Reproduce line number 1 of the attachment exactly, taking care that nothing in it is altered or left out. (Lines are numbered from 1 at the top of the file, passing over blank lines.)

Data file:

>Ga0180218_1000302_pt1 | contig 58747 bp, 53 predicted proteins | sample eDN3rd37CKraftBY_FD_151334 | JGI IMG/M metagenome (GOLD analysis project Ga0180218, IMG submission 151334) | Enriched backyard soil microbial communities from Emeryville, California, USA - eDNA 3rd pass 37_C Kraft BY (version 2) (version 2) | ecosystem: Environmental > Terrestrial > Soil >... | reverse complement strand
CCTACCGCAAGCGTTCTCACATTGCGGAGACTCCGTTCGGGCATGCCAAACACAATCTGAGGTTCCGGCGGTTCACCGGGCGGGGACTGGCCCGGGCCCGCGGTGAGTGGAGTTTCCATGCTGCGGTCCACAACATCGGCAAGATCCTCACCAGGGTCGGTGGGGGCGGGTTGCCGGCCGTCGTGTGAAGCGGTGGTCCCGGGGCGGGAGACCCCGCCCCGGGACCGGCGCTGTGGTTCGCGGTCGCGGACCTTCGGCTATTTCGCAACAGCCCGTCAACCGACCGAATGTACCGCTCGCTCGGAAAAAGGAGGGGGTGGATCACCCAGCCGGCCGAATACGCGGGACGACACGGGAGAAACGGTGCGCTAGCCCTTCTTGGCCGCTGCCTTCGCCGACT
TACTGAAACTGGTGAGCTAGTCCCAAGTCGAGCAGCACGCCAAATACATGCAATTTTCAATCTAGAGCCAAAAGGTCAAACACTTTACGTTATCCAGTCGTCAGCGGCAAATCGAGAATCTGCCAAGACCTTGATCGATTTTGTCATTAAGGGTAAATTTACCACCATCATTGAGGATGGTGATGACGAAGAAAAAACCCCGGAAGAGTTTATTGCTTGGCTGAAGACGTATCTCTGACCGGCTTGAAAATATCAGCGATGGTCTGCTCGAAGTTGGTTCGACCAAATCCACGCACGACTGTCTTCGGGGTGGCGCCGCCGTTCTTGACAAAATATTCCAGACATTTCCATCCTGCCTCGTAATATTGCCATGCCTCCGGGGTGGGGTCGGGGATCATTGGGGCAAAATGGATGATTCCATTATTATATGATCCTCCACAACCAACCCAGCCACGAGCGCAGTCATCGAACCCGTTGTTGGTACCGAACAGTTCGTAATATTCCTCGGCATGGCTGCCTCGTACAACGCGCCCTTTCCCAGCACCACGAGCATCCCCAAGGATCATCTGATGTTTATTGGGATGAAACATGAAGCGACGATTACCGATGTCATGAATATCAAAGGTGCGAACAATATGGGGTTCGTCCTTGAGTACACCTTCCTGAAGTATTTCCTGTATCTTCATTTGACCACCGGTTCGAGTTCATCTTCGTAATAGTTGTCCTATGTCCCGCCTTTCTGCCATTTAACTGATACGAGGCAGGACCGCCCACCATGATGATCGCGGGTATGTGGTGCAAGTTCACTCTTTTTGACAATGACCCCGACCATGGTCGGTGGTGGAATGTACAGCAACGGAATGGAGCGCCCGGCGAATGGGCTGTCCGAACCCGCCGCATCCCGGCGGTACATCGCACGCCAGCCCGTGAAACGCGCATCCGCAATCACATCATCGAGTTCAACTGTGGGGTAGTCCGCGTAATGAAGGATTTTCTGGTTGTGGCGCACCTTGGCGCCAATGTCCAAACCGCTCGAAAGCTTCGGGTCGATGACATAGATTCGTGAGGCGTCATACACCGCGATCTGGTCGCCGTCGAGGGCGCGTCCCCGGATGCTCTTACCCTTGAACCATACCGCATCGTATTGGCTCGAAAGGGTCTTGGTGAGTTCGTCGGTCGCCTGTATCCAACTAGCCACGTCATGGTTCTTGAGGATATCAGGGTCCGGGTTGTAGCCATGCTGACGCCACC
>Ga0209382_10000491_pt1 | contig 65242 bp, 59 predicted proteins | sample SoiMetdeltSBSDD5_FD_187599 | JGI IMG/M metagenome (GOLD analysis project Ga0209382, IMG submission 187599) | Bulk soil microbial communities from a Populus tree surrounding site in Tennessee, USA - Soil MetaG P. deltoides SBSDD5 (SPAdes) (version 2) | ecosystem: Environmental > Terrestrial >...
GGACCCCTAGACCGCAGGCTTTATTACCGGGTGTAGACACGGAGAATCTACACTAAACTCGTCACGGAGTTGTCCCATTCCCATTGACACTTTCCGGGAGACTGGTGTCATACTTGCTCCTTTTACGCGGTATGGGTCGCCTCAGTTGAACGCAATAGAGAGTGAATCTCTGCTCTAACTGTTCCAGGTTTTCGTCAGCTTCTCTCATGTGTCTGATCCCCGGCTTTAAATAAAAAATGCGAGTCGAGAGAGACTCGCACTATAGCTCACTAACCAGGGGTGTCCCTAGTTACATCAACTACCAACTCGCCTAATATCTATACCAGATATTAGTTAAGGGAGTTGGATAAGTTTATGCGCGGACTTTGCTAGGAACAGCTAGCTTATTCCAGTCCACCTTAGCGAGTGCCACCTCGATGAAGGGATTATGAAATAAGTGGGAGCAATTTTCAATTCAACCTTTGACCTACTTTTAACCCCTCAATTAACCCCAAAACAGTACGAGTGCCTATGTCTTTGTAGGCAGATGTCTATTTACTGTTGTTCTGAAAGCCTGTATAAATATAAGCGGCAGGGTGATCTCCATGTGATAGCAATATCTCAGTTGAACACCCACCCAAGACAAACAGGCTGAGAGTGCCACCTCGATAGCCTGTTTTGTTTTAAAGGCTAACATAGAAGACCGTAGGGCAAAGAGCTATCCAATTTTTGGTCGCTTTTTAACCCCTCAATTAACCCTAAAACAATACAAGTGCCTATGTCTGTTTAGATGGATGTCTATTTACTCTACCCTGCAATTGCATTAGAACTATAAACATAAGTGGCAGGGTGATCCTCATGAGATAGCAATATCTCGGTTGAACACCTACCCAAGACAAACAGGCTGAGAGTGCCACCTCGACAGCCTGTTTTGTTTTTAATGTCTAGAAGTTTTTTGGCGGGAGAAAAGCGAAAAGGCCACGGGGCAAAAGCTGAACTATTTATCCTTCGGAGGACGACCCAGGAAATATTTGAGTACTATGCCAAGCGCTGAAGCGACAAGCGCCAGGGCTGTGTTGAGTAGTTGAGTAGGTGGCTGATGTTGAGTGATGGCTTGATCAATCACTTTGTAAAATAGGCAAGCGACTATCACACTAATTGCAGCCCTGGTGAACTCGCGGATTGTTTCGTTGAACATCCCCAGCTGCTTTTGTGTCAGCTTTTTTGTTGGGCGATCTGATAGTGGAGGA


>Ga0180218_1000302_pt1 | contig 58747 bp, 53 predicted proteins | sample eDN3rd37CKraftBY_FD_151334 | JGI IMG/M metagenome (GOLD analysis project Ga0180218, IMG submission 151334) | Enriched backyard soil microbial communities from Emeryville, California, USA - eDNA 3rd pass 37_C Kraft BY (version 2) (version 2) | ecosystem: Environmental > Terrestrial > Soil >... | reverse complement strand